CARROLLTON -- Doyle Hawk turns off busy Route 9 and noses his Ford F-150 down a narrow, gravel road that winds into the interior of Carroll County. After five minutes or so of navigating hill after hill, banked on both sides by endless trees and farmland, he stops at a clearing where a small white connection valve juts out of the ground.Read the entire article here.
“This connects the pipeline that runs through my property,” he says, pointing to a wide path of freshly dug earth that stretches over the horizon. For weeks, Hawk says, workers hired by Chesapeake Midstream LLC dug, foot by foot, miles of trenches and then set in place a seven-mile section of pipe that will become part of a massive superhighway for the oil and gas industry.
What’s happening here foreshadows what’s likely to occur in the next two to three years in Columbiana, Mahoning and Trumbull counties as energy and pipeline companies step up exploration and infrastructure development in the liquids-rich Utica shale.
Hawk, serving his fourth term as a Carroll County commissioner, says that pipeline companies began knocking on his door about a year ago as drilling began on the nearby West well.
He was among the residents who leased their land in 2010 to Patriot Energy Partners at $10 an acre and 12.5% royalties, only to find out later that Chesapeake Exploration LLC purchased the lease for more than $1,000 an acre. “It’s just one of those things,” he shrugs. Today, bonus payments have averaged between $3,000 and $5,000 an acre with 20% royalties. “Who ever knew this would happen?” he says.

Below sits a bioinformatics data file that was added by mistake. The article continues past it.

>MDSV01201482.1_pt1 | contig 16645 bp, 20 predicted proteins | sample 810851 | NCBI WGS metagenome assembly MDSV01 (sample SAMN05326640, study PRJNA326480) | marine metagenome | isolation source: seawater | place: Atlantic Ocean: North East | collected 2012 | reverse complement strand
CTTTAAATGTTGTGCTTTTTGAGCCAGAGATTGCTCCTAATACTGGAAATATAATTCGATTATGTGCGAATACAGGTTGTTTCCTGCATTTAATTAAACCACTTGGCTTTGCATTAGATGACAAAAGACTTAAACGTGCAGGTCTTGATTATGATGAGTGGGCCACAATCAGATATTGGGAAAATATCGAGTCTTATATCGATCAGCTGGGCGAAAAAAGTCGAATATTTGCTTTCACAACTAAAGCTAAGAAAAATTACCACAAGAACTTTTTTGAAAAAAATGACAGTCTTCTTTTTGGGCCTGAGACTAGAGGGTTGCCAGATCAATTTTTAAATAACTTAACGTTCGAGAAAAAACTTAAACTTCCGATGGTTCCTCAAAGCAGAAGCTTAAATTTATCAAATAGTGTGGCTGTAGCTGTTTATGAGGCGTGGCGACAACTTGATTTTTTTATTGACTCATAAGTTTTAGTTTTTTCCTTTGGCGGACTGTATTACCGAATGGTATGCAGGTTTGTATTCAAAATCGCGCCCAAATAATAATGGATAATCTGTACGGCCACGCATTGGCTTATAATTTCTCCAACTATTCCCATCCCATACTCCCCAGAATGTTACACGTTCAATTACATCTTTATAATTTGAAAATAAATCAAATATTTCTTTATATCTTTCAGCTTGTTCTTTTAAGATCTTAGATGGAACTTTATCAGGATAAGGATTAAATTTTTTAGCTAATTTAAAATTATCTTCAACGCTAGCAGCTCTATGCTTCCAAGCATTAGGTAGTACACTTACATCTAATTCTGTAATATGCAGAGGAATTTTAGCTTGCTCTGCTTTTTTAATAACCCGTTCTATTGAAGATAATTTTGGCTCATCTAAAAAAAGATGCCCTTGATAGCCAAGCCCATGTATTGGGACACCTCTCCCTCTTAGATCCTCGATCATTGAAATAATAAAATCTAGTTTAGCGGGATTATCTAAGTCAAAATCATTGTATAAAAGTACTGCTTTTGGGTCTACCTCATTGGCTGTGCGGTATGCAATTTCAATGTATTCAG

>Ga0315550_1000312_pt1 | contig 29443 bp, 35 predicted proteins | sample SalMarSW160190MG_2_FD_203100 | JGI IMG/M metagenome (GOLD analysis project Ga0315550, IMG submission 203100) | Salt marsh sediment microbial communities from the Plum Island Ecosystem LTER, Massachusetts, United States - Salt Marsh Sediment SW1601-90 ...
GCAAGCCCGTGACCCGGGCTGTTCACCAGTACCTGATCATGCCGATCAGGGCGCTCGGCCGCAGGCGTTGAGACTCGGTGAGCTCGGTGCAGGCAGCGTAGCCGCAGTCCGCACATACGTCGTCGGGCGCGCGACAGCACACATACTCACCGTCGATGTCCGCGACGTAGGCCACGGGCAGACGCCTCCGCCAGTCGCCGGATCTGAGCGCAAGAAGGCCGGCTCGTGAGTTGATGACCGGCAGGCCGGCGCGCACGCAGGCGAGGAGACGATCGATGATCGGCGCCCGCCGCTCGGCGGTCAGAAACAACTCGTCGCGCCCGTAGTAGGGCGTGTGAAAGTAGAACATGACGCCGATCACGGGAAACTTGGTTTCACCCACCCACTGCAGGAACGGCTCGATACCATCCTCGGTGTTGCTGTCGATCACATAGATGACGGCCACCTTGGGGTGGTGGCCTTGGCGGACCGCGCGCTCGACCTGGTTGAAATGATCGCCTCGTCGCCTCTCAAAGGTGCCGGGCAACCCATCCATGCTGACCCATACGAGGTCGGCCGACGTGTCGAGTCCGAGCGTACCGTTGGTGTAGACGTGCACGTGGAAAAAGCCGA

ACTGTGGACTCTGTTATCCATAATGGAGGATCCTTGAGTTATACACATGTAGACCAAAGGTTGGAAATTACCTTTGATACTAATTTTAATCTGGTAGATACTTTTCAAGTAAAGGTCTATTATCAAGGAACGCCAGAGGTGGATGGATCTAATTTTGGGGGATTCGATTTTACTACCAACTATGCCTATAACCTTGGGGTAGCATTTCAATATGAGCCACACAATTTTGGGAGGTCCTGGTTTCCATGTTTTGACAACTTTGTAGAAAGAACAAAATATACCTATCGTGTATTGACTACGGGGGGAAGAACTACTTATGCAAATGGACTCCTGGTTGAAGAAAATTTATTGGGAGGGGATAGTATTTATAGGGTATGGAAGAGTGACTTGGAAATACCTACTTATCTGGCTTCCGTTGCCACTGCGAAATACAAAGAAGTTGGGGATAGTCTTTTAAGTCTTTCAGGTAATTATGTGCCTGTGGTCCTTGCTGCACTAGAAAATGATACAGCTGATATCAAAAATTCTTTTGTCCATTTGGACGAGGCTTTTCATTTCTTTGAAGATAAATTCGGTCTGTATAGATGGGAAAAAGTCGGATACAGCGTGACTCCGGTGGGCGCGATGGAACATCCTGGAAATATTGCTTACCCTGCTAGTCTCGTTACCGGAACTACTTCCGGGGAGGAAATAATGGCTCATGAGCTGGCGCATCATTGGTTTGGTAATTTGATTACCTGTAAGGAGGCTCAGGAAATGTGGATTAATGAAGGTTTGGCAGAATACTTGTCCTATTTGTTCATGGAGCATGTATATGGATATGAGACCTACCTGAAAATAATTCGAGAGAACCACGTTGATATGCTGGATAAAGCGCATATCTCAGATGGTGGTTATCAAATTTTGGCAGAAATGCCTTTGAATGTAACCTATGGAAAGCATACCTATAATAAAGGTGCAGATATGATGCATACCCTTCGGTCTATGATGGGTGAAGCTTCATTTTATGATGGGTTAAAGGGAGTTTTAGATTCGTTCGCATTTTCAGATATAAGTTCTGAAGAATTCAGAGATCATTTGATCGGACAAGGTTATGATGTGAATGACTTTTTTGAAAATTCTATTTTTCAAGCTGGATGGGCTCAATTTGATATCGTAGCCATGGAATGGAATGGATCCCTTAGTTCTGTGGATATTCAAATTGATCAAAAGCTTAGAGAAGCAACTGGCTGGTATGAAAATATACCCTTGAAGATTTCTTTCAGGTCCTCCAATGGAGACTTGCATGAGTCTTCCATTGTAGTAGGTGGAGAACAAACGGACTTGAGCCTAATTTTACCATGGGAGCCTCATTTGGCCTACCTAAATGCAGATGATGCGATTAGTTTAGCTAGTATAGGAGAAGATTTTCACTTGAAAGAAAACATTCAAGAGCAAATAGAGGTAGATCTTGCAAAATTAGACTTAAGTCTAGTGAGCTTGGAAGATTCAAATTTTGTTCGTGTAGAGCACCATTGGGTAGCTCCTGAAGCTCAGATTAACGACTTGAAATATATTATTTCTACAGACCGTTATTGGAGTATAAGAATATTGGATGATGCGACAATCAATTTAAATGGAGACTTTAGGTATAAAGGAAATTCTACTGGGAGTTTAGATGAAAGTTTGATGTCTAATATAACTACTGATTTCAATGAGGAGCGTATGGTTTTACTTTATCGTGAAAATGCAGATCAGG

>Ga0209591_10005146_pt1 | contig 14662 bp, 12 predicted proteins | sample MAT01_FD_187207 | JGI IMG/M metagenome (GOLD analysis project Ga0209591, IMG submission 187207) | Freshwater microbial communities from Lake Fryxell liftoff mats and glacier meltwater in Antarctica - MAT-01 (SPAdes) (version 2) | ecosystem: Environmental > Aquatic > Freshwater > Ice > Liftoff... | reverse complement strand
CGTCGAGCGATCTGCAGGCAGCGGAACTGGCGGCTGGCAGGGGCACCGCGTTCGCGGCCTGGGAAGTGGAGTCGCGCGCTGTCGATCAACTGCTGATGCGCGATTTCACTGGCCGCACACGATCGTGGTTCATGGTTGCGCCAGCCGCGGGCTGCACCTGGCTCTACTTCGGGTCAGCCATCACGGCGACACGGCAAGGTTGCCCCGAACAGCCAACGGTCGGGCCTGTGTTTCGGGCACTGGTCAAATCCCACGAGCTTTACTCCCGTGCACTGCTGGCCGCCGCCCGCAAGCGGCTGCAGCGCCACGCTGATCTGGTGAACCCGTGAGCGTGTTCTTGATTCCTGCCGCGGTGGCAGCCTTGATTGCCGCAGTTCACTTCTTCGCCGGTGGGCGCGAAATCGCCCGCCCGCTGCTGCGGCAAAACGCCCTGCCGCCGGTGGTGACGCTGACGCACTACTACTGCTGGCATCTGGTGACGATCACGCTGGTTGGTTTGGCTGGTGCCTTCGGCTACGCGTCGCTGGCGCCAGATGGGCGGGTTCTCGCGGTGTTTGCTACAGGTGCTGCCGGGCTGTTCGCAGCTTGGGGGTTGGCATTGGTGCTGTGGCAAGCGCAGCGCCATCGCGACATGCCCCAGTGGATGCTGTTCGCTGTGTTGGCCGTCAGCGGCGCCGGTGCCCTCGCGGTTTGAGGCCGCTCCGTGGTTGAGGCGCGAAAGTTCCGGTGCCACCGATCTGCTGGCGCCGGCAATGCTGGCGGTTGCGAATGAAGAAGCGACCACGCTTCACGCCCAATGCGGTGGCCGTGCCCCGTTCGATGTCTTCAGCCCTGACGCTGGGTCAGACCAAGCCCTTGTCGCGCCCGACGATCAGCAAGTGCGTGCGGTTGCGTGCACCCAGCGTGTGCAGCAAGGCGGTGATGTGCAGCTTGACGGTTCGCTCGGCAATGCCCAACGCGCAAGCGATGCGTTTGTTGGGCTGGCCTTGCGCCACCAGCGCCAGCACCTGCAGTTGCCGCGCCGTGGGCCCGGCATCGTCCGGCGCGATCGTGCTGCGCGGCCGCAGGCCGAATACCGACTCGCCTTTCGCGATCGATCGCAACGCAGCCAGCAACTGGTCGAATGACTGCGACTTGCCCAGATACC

Hawk recouped some of his upfront loss by leasing his easement rights to Chesapeake Midstream, which needed the right-of-way so it could to string a collection pipeline from the drilled wells.
The pipeline from the West well, Hawk says, runs almost two miles across his land, and the going rate is $15 per linear foot.
That figure would secure a one-time payment of $150,000 for Hawk and his family, who own some 600 acres. In all, the pipeline from the West well extends about seven miles, he says.
The line will also tie into other wells nearby in various stages of completion, Hawk reports. “I’d say there’s about 35 miles of new pipeline throughout the county,” he estimates.
Chesapeake Midstream, a subsidiary of Oklahoma City-based Chesapeake Energy Corp., is developing a vast network of gathering pipelines that will connect producing wells with processing centers in southern Columbiana County at the town of Kensington and in Harrison County. The processing complex is a $900 million project, in partnership with M3 Midstream/Momentum, to separate wet gas from dry gas and then send the product directly to ports on the Gulf of Mexico.
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